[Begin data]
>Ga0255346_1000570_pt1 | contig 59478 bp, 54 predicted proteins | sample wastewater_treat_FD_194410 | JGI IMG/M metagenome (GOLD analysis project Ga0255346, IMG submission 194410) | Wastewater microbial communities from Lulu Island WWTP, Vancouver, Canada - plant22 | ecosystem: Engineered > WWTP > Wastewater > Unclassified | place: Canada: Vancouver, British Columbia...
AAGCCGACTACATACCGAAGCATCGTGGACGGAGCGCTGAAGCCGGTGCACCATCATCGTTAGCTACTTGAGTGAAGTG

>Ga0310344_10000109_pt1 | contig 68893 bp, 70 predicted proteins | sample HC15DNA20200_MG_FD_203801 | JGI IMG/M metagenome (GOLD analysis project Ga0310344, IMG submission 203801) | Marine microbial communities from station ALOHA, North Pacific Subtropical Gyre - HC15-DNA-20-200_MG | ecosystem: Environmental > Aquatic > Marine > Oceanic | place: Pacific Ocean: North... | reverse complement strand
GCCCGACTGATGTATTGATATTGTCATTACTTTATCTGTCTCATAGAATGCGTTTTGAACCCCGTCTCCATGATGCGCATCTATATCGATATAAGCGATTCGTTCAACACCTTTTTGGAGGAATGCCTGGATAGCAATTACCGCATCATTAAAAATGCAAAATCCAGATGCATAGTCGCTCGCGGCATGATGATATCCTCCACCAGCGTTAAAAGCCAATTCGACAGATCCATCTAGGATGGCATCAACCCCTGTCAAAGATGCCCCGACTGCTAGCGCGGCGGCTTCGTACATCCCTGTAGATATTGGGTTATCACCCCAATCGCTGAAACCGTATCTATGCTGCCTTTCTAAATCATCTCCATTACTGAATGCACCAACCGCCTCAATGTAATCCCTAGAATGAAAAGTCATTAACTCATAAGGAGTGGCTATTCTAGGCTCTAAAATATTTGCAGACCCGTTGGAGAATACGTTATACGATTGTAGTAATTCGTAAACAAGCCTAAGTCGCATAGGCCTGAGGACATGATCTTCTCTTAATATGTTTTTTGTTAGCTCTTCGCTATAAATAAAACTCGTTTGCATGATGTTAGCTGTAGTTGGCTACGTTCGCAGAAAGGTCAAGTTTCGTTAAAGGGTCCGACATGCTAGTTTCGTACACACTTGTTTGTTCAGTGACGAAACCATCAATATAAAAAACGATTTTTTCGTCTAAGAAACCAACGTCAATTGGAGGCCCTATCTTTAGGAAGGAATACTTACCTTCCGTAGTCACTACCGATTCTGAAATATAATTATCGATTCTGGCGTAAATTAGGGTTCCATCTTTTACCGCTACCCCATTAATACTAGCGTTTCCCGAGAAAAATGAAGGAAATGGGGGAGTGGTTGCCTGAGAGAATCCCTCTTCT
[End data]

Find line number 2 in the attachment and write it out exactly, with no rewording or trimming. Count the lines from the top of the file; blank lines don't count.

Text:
AAGCCGACTACATACCGAAGCATCGTGGACGGAGCGCTGAAGCCGGTGCACCATCATCGTTAGCTACTTGAGTGAAGTG